ECOWAS has said its military force ECOMIB will remain in Guinea Bissau and be strengthened ahead of the presidential polls.

Over the weekend, one person was killed and two injured as Guinea Bissau police violently dispersed demonstrations organised by opposition parties and civil society organisations.

President Vaz criticised the protests saying they were aggravating discord and mistrust during the preparation and run-up to the presidential elections.

Electoral campaigns are scheduled to start on November and take three weeks, with a presidential run-off due on December 29 if necessary.

The government had declared illegal the demonstrations along a key avenue linking the city center to the airport, citing security and short notice which it said should be at least four days.

Supporters of the Social Renovation Party (PRS), Democratic Movement for Alternative (MADEM-G15) and APU-PDGB, a government ally, largely defied the government's orders.

Coup, drug trade claims

Mr Joaquim Batista Correia, a spokesman of the protest organisers, said they were demanding legality returns in the western African country.

"We hold the opinion that this electoral process is organized in a crooked way. When it is so the result will be crooked too. We are fed up of these illegalities," Mr Correia told German radio DW.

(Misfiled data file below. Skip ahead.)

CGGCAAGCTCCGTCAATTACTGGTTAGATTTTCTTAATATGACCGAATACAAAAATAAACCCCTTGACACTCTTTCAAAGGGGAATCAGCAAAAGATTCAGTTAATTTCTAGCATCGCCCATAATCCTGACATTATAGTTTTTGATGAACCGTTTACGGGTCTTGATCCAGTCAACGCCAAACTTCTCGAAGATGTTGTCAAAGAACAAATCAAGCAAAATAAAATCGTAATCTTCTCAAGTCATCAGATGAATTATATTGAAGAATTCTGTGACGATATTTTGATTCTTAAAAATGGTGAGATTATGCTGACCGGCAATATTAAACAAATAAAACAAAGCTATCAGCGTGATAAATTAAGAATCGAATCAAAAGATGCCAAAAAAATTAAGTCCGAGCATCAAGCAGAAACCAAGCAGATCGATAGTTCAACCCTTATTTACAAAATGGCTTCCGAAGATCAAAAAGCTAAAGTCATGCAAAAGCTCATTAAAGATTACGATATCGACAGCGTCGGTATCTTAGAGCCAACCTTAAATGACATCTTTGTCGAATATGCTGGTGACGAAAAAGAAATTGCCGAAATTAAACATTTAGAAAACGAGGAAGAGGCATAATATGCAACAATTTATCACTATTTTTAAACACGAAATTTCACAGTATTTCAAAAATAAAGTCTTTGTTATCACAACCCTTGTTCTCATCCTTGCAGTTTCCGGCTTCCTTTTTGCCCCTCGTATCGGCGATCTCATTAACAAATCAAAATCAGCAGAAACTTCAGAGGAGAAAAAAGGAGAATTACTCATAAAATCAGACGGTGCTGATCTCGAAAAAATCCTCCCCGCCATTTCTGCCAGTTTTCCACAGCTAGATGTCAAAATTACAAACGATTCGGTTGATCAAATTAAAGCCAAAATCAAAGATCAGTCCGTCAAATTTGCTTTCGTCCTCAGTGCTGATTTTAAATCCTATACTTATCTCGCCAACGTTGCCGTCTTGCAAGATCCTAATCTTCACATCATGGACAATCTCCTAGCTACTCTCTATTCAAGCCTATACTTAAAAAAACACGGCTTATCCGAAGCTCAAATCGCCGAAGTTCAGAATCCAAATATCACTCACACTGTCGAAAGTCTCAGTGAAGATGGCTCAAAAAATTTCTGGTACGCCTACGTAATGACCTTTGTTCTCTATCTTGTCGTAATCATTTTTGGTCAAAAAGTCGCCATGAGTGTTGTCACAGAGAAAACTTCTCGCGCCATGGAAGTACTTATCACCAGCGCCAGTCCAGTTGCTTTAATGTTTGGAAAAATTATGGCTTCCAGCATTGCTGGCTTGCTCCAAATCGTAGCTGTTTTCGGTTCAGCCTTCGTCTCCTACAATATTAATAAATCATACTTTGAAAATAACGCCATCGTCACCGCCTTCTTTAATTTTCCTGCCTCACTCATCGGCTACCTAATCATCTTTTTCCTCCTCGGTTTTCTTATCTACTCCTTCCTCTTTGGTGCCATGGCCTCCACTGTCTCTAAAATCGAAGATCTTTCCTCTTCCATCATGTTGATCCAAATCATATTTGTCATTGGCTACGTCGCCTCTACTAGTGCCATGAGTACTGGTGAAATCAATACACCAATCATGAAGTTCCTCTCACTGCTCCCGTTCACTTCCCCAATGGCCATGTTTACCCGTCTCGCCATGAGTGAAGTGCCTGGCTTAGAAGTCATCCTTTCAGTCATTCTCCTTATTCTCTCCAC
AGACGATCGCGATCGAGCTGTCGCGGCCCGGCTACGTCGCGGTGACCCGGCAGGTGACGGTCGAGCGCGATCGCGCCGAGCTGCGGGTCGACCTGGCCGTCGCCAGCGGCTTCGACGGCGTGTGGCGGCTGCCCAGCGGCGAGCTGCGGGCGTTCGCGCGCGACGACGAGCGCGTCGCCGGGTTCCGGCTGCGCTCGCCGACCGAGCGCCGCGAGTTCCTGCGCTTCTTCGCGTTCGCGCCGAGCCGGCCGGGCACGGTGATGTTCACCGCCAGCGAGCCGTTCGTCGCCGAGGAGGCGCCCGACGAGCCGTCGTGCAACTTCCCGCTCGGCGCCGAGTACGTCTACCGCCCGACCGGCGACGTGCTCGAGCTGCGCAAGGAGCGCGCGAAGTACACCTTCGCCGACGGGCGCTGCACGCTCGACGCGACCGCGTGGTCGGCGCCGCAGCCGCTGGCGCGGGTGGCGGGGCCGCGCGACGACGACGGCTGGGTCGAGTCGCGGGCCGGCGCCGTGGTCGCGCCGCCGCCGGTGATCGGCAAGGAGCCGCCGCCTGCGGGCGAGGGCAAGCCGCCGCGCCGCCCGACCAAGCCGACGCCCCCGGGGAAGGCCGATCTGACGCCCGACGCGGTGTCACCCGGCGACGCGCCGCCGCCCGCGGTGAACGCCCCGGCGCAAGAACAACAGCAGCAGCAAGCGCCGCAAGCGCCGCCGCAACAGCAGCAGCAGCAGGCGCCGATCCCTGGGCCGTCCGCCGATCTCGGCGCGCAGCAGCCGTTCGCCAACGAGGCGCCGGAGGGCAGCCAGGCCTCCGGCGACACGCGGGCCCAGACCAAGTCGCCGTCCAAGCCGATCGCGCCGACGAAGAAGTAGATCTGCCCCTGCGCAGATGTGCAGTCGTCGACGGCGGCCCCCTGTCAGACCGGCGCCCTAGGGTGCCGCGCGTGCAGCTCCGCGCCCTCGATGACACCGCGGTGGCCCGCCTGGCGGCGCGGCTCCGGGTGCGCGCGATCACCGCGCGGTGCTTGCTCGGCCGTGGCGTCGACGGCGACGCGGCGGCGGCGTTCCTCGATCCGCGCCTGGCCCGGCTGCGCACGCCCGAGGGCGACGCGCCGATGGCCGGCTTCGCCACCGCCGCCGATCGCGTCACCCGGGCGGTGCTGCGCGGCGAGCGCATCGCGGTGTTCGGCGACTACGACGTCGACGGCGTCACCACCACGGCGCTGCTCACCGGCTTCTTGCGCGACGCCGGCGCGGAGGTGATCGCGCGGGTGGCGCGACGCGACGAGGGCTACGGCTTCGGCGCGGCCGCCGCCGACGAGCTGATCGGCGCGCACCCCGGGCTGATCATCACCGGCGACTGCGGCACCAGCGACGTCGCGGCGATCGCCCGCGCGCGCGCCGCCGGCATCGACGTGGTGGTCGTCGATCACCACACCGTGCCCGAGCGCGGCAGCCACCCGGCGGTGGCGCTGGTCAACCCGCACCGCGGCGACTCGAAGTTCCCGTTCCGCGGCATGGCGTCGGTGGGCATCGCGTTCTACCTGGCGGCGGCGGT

he also accused the government of involvement in drug trafficking to finance the electoral process.

"It is not possible that a government involved in drug trafficking can organise legitimate elections," Correia said.

PAIGC won legislative elections on March 10 with 47 of 102 parliamentary seats and formed a coalition government with APU-PDGB

No government was formed for more than three months after President Vaz declined the appointment by the party of Domingos Simões Pereira as Prime Minister.

The President had sacked Pereira, the ruling party's candidate in the November poll as his prime minister in August 2015 triggering the crisis that has since beset the country of two million people.

The party later picked Mr Gomez who was not invited by President Vaz to form a government until his term had expired prompting Ecowas to negotiate for a caretaker government which was formed in July.

President Vaz became the first president since 1994 to complete his term in a country hitherto destabilised by coups.

More than two-thirds of the population lives below the poverty line, according toWorld Bank data.

See What Everyone is Watching

More From: East African

Don't Miss

AllAfrica publishes around 700 reports a day from more than 140 news organizations and over 500 other institutions and individuals, representing a diversity of positions on every topic. We publish news and views ranging from vigorous opponents of governments to government publications and spokespersons. Publishers named above each report are responsible for their own content, which AllAfrica does not have the legal right to edit or correct.

Articles and commentaries that identify allAfrica.com as the publisher are produced or commissioned by AllAfrica. To address comments or complaints, please Contact us.